The Browns selected Washington nose tackle Danny Shelton with the 12th overall pick in the first round of the NFL Draft on Thursday night.



After their defense finished last in the league against the run in 2014, the Browns bolstered the middle of coach Mike Pettine's 3-4, hybrid scheme by adding the 6-foot-2, 339-pound Shelton.



MORE: Fan reaction to Cleveland Browns No. 12 pick Danny Shelton



The Browns entered the draft with a dire need at nose tackle after allowing veteran Ahtyba Rubin to walk in free agency in March. Phil Taylor can certainly play nose, too, but he's on the verge of entering the final season of his rookie contract and he had major knee surgery last year.



The following players were taken in the first 11 picks: Florida State quarterback Jameis Winston (Tampa Bay, No. 1), Oregon quarterback Marcus Mariota (Tennessee, No. 2), defensive end Dante Fowler Jr. (Jacksonville, No. 3), Alabama wide receiver Amari Cooper (Oakland, No. 4), Iowa offensive tackle Brandon Scherff (Washington, No. 5), Southern California defensive end Leonard Williams (New York Jets, No. 6), West Virginia wide receiver Kevin White (Chicago, No. 7), Clemson edge rusher Vic Beasley (Atlanta, No. 8), Miami offensive tackle Ereck Flowers (New York Giants, No. 9), Georgia running back Todd Gurley (St. Louis, No. 10) and Michigan State cornerback Trae Waynes (Minnesota, No. 11).



Remarkably, no trades were made before the Browns went on the clock at No. 12.



Here is a breakdown of Shelton from NFLDraftScout.com analyst Dane Brugler's draft guide:



            BACKGROUND: A four-star defensive tackle recruit out of high school, Shelton was intensely pursued by Oregon, UCLA and other west coast programs, but he decided to stay home and enroll at Washington. He played sparingly as a true freshman before earning the starting nose tackle job as a sophomore, recording 45 tackles and 4.0 tackles for loss in 2012. He started all 13 games in 2013 as a junior and finished with 59 tackles, 3.5 tackles for loss and 2.0 sacks, earning All-Pac 12 Honorable Mention honors. Shelton had his best season in 2014 as a senior, recording 93 tackles, 16.5 tackles for loss, 9.0 sacks and five fumble recoveries, earning First Team All-Pac 12 and All-American honors. He accepted his invitation to the 2015 Senior Bowl.



            STRENGTHS: Girthy body type with meaty thighs/hips and natural thickness – built like a vending machine and plays often come to him…carries his weight well with functional range to make plays outside the hashes…balanced and plays light on his feet with coordinated body control and movement skills…active with stunts and shows smooth lateral quickness to avoid blocks and change directions well on the move…tree stump in the middle of the line of scrimmage – tough guy to move from his spot…powerful upper body with active hands and a strong punch to rip and sustain bull rush at the point of attack…heady backfield vision and ball awareness to quickly locate and recognize screens…good initial quickness to split doubles and attack gaps…highly active with a bull in a china shop mentality…terrific on-field motor for the position, moving up and down the line – played 900+ snaps in 2014…plays through pain – battled through a left shoulder injury in 2013 that required postseason surgery…above average production for the position with 208 career tackles over 40 starts – also blocked three kicks on special teams…smart on and off the field – three straight years Academic All-First Team honors…mature, but loose personality and has dealt with adversity in his past – older brother was shot and killed in front of him (May 2011).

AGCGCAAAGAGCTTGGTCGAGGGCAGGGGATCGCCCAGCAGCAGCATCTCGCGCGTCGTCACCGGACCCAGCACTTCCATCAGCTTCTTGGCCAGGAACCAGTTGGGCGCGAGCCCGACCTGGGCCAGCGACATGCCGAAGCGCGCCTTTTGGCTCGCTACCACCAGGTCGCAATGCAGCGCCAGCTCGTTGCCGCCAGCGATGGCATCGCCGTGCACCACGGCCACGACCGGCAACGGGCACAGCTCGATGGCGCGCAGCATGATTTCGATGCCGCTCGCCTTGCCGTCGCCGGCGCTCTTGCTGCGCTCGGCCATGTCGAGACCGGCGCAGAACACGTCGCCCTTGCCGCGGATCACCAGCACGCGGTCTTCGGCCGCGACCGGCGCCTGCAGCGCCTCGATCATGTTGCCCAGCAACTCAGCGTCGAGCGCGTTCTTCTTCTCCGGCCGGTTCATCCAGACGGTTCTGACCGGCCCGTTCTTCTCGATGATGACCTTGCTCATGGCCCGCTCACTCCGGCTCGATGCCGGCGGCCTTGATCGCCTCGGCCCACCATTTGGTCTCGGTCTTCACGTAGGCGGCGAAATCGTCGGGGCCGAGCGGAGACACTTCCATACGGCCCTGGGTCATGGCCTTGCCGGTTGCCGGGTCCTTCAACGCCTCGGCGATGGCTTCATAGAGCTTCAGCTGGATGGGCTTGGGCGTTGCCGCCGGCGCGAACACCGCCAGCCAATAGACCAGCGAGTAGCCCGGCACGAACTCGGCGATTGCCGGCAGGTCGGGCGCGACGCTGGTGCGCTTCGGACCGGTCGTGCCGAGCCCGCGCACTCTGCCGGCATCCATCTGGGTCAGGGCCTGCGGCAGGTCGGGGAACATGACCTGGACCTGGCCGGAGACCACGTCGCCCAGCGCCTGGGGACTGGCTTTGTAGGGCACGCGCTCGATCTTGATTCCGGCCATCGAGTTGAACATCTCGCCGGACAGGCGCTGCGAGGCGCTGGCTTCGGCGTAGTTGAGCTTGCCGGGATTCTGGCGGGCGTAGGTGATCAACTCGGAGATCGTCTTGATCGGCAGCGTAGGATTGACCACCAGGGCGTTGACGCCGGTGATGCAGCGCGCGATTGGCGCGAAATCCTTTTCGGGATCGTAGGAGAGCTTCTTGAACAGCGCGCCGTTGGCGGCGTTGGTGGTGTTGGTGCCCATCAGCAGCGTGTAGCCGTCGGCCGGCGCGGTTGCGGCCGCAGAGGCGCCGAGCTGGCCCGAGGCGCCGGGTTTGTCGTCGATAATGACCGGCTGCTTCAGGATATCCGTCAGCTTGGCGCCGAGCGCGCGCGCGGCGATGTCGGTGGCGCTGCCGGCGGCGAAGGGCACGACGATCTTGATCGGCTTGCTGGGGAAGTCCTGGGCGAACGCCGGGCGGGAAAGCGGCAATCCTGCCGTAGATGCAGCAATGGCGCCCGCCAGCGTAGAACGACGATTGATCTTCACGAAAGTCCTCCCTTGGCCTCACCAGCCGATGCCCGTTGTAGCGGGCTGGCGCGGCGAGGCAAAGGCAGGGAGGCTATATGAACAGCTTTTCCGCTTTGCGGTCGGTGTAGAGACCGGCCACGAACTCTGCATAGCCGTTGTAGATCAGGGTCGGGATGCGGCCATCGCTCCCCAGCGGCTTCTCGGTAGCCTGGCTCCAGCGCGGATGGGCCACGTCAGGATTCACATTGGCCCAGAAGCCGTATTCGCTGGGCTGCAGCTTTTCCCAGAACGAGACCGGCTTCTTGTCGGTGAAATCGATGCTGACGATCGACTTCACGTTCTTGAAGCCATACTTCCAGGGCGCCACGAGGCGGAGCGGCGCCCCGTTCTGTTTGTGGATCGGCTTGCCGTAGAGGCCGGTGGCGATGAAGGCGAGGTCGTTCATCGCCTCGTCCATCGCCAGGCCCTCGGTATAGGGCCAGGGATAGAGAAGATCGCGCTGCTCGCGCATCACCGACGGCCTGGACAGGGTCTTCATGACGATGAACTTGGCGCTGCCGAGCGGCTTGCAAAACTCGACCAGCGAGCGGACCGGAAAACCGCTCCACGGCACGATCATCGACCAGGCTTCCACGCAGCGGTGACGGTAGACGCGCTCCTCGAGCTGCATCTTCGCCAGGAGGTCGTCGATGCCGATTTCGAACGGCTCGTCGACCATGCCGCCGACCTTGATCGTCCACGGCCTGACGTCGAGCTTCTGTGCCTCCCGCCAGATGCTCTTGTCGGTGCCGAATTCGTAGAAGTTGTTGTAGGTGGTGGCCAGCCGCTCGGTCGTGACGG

WEAKNESSES: Has bad weight in his midsection and his conditioning needs monitored – played at 360 pounds in 2014…too upright off the snap and needs to play with more consistent knee bend and leverage – sloppy tendencies…powerful, but relies too much on his upper body strength and needs to develop his hand moves – convoluted pass rush plan…doesn’t generate consistent power from stagnant position and much better when he drops his hips and has upfield momentum…too reactionary and needs to consistently force the action, lacking twitch off the snap…needs to be a consistent finisher once he makes contact…too many frustration penalties on his résumé and needs to improve his discipline…wears himself out with his intensity and ends up taking plays off…



            SUMMARY: A prospect of Samoan heritage, Shelton has a rare mix of quickness and power for the position, showing the range to make plays on the perimeter and the unyielding hustle to continue pursuit through the whistle. He requires double-teams due to his nimble feet and upper body strength to shock blockers, using his natural gifts well, although his arm/hand techniques are still in development. Shelton started every game at nose tackle the last three seasons, playing a large percentage of the Huskies’ defensive snaps, but is better suited for a timeshare role to sustain his intensity. He lined up everywhere on the line in college from the zero- to five-technique positions, but is ideally suited as a two-gapping nose tackle, who can fit a 3-4 or 4-3 scheme – not on the same level as Haloti Ngata as a prospect, but deserving of top-15 consideration in this draft class. 



Meanwhile, the Browns are still searching for their quarterback of the future after all of the buzz about them possibly trading up for Mariota never materialized into an actual deal. After the Tampa Bay Buccaneers selected Winston No. 1 overall like most analysts expected, the Tennessee Titans kept the second pick and used it to secure Mariota.



The Browns still have another pick later in the first round, 19th overall, which they acquired in the draft last year from the Buffalo Bills by trading down from No. 4 to No. 9. The Browns later traded up to No. 8 and took cornerback Justin Gilbert, who struggled on and off the field as a rookie.